Juvenile birds are similar to adults but with less refined markings, a scruffier appearance, and an overall smaller size.

The most distinctive call of the wild turkey is the fast “gobble-gobble-gobble” males use during the spring breeding season. Other calls by both males and females include “cluck” and “yelp” sounds to indicate movement or nest warnings.

Wild Turkey vs. Ocellated Turkey

The wild turkey looks very similar to the ocellated turkey, but the wild turkey's overall colors are much more muted earth tones than the brighter, almost fluorescent hues of the ocellated turkey. The bare skin of the head and neck is especially darker, as the ocellated turkey's skin is a much brighter blue with yellow or yellow-orange nodule-shaped wattles. The ocellated turkey also has a much narrower, more restrictive range, and is only found in the Yucatan Peninsula and the very northern parts of Belize and Guatemala. The wild turkey is a more northern bird in Canada, the United States, and northern Mexico, and the two turkeys' ranges do not overlap.

Wild Turkey Habitat and Distribution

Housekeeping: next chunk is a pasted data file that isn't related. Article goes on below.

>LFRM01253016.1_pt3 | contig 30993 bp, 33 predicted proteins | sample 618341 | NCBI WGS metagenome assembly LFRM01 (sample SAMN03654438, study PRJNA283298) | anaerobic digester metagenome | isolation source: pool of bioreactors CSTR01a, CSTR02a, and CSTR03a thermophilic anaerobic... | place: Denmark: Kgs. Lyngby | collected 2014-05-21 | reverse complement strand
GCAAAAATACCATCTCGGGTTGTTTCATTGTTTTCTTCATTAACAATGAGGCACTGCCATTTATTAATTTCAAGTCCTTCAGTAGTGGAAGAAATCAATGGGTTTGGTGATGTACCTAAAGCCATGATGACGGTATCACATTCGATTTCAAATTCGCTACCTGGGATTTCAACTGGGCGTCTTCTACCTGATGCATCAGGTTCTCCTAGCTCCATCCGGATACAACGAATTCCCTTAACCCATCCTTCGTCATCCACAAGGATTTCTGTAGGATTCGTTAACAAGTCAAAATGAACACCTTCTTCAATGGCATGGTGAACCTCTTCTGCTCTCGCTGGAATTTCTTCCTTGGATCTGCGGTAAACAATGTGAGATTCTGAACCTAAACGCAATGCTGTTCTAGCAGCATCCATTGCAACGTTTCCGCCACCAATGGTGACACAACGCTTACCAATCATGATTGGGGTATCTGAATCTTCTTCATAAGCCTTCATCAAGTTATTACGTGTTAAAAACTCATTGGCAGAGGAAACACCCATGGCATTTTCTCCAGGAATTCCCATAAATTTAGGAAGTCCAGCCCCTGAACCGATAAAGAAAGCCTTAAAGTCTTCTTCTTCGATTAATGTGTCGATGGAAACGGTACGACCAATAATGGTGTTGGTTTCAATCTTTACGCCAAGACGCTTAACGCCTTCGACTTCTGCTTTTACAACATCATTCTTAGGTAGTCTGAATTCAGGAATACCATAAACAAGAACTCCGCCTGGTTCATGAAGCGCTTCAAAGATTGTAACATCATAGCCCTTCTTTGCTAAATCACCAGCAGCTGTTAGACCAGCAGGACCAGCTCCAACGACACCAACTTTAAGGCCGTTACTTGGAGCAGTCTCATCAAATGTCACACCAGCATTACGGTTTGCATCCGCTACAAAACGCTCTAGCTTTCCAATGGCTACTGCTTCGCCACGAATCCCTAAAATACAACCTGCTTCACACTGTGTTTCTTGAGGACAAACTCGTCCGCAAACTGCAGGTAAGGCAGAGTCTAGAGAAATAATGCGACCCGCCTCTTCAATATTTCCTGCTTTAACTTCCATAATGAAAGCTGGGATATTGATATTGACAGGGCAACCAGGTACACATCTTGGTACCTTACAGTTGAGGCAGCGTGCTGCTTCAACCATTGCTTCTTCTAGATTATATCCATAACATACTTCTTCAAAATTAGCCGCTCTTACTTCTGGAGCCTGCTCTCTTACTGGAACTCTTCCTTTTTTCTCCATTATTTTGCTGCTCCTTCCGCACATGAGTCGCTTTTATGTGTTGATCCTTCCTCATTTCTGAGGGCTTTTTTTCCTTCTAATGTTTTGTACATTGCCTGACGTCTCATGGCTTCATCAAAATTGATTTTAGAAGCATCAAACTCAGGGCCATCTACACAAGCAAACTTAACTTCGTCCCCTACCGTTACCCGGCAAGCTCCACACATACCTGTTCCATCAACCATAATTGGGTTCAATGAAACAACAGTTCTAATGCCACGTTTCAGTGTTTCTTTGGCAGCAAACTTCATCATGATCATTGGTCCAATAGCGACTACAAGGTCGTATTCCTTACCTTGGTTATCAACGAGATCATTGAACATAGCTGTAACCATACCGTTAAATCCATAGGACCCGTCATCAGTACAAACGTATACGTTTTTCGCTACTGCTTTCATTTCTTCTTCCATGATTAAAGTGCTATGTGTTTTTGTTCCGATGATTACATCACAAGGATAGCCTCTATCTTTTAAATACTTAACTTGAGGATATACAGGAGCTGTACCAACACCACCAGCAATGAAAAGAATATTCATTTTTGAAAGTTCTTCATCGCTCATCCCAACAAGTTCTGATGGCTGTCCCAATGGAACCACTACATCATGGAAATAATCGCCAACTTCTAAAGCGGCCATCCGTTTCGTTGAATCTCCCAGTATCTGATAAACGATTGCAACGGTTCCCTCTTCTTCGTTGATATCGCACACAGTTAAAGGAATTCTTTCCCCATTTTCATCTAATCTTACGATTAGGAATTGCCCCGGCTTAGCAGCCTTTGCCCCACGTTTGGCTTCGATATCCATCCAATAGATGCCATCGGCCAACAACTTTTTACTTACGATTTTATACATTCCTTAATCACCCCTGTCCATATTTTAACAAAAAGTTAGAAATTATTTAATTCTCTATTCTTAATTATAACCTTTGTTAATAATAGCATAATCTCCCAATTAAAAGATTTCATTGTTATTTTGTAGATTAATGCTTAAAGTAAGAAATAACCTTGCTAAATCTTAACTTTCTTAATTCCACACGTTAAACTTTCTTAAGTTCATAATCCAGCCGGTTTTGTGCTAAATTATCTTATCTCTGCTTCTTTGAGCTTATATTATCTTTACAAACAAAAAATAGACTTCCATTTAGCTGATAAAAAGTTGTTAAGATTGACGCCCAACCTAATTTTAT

Wild turkeys are fairly common throughout very southern Canada, the continental United States, and central Mexico but are rare in the high Rocky Mountains and desert areas as well as extreme northern Minnesota, North Dakota, and Montana. Overall, these birds are more common in the eastern parts of their range. Turkeys prefer open woodland and rural habitats with nut-bearing trees and shrubs.

Migration Pattern

Wild turkeys do not migrate but may be nomadic, particularly in winter, depending on local food availability. When food is abundant and the northern winter is mild, the birds may not wander far from their breeding sites at all.


Wild turkeys are gregarious birds and live in medium to large flocks with one dominant male “tom” and up to 20 or more female “hens.” The birds have superb hearing and eyesight and are powerful fliers. They forage almost continuously on the ground but roost in trees at night. During the breeding season, males strut and display their broad tail feathers for courtship rituals and use similar behavior throughout the year to show dominance or aggression, especially when multiple males are nearby.